Iraqis Get Ready for the Worst
As fast as butcher Shakir Salman can hang the skinned, headless sheep from hooks in his shop, customers scurry away with armloads of fresh meat.
Homemaker Manar Shumari is frantically stocking up on diapers for her 2-year-old. “I bought some yesterday, but I came again today, just to be sure,” she said.
At Medical City in Baghdad, doctors are dragging mattresses into their offices and bunking in vacant nursing-home beds, preparing for the possibility of widespread bloodshed.
Amid excitement and fear over Sunday’s election, Iraqis are in a mad rush to prepare for an unprecedented three-day national lockdown. With insurgents vowing to disrupt the balloting and kill voters, U.S. and Iraqi security forces have imposed a lengthy set of emergency security measures.
Starting Saturday, borders will be sealed and the airport will be shut down. Government offices and most companies will take a three-day holiday. Nightly curfews begin at 7 p.m. and last until 6 a.m.
In addition, cars will be banned from roads unless occupants have special election badges, except in cases of medical emergency.
Traffic in Baghdad, a city that loves cars as much as Los Angeles does, appeared Thursday to be down by about half. Road closures and police checkpoints made navigating the capital difficult. Many drivers said they wouldn’t risk taking to the roads, noting that insurgents had threatened to attack anyone attempting to vote or assisting in the election.
“I’m staying home,” said Ali Mohammed, 40, a government employee who was filling plastic jerrycans with black-market gas. “We don’t know what’s going to happen.”
Though he won’t be driving, but Mohammed said he needed the fuel to run a generator to compensate for chronic electricity failures.
Demand for gas, food and emergency supplies has spurred a price surge. Black-market prices for gasoline doubled from $1.30 a gallon last week to $2.70 a gallon Thursday. Potatoes that sold for 22 cents for a little more than two pounds on Monday sold for 55 cents Thursday.
Long lines snaked out of bakeries selling samoun, a popular bread. Grocery stores were selling out of water, eggs, canned food and rice.
Iraqis, who over the last two decades have grown accustomed to hunkering down, are preparing for the worst.
“Many people are scared,” said Ahmed Abdullah, 36, a taxi driver who charged double his usual fare this week. “But so what? For one reason or another, we’ve been scared all our lives.”
Similar stockpiling occurred shortly before the U.S.-led invasion in March 2003. But widespread road closures are rare in Iraq, the last one occurring in 1997 during a one-day national census.
Anticipating a rush this week, Salman, who has owned his Baghdad butcher shop since 1962, packed his freezer with lamb chops, steaks and whole chickens. For those customers seeking fresh meat over the weekend, there’s a fluffy, white specimen tethered to a post outside his shop, ready for slaughter.
“I’m going to try to open, but I don’t know if many people will be out shopping,” Salman said.
Preparing Iraq’s hospitals and healthcare facilities poses a unique challenge. If violence is stepped up during the election, the need for doctors and nurses will soar. But the logistics of transporting staff to work amid the security lockdown will be difficult, officials said.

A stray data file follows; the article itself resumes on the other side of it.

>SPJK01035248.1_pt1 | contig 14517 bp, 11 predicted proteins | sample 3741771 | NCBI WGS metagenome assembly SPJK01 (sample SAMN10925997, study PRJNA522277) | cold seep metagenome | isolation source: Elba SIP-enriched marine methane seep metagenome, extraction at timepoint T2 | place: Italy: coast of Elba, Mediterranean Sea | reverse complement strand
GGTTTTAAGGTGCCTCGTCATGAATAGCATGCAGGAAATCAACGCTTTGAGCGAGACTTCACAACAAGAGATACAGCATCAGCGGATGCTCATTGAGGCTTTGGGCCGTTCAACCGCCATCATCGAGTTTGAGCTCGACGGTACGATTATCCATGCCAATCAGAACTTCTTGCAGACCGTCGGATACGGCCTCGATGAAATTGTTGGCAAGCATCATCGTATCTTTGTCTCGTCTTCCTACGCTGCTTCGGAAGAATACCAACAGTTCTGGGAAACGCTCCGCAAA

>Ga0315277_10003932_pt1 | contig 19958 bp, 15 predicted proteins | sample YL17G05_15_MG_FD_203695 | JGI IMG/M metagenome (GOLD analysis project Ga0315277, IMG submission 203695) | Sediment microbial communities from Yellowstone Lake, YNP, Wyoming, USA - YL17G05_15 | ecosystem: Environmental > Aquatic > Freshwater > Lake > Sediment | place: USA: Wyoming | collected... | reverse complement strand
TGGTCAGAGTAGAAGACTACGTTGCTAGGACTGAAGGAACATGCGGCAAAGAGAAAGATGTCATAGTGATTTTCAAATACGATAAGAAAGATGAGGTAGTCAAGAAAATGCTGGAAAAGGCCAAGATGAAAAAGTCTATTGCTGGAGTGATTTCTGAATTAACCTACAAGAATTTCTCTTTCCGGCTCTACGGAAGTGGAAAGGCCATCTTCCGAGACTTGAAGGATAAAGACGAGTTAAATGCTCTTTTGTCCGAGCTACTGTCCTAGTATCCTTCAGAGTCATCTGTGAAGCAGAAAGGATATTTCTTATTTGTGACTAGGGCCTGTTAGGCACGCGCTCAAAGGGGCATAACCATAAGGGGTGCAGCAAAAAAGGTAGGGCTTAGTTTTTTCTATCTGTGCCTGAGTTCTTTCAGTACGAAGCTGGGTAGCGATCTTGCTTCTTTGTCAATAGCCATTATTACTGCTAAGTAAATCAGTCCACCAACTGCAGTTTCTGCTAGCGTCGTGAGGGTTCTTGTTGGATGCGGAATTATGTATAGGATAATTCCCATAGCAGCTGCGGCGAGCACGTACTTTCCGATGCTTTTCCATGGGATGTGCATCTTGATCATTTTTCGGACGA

Health Ministry officials ordered the nation’s hospitals on emergency alert beginning Saturday and told them to prepare by stockpiling oxygen, blood, water, gasoline and cash.
“We’re prepared for all eventualities,” said Dr. Amer Mukh- tar, general director of Medical City, a giant complex of teaching hospitals and medical facilities in Baghdad. “God knows what will happen.”
More than 500 elective surgeries were postponed to keep hospital beds free. Nearly 1,000 employees, from surgeons to blood bank workers, will camp out at the facility rather than commute each day. As medical personnel, they are exempted from the travel ban, but most prefer to sleep at work for the three-day lockdown.
Hospital officials had to scramble to find beds and supplies for employees. A nearby restaurant is standing by to help prepare 3,000 extra meals a day, Mukhtar said.
Some doctors are eager to pitch in.
“I believe it’s our duty as doctors to be there when our patients need us,” said Dr. Mustafa Rida, a Baghdad dentist. He was told his skills probably wouldn’t be needed, but he lives near a public heath center and is planning to walk there to assist in any way he can.
Other doctors plan on staying home, saying it’s too risky to be outside.
“I won’t go to the hospital during the election,” said Dr. Talib Mustafa Jawad, a plastic surgeon at Al Kindi Hospital. Jawad said he wanted to vote but then intended to stay home to take care of his mother.
“The risk is too big, especially during elections when there will be no security,” he said. “I’ll stay home. I don’t care what they do to me.”
Even after the balloting is over, medical professionals predict, the national lockdown could have a lasting health effect on Iraq: an election-related baby boom in about nine months.
With citizens banned from the roads, shut in by the curfew and with spotty electricity making it difficult to watch TV or read, Iraqis may search for other methods to occupy their time.
“It will be interesting to see,” Mukhtar said with a smile.
Times special correspondent Caesar Ahmed contributed to this report.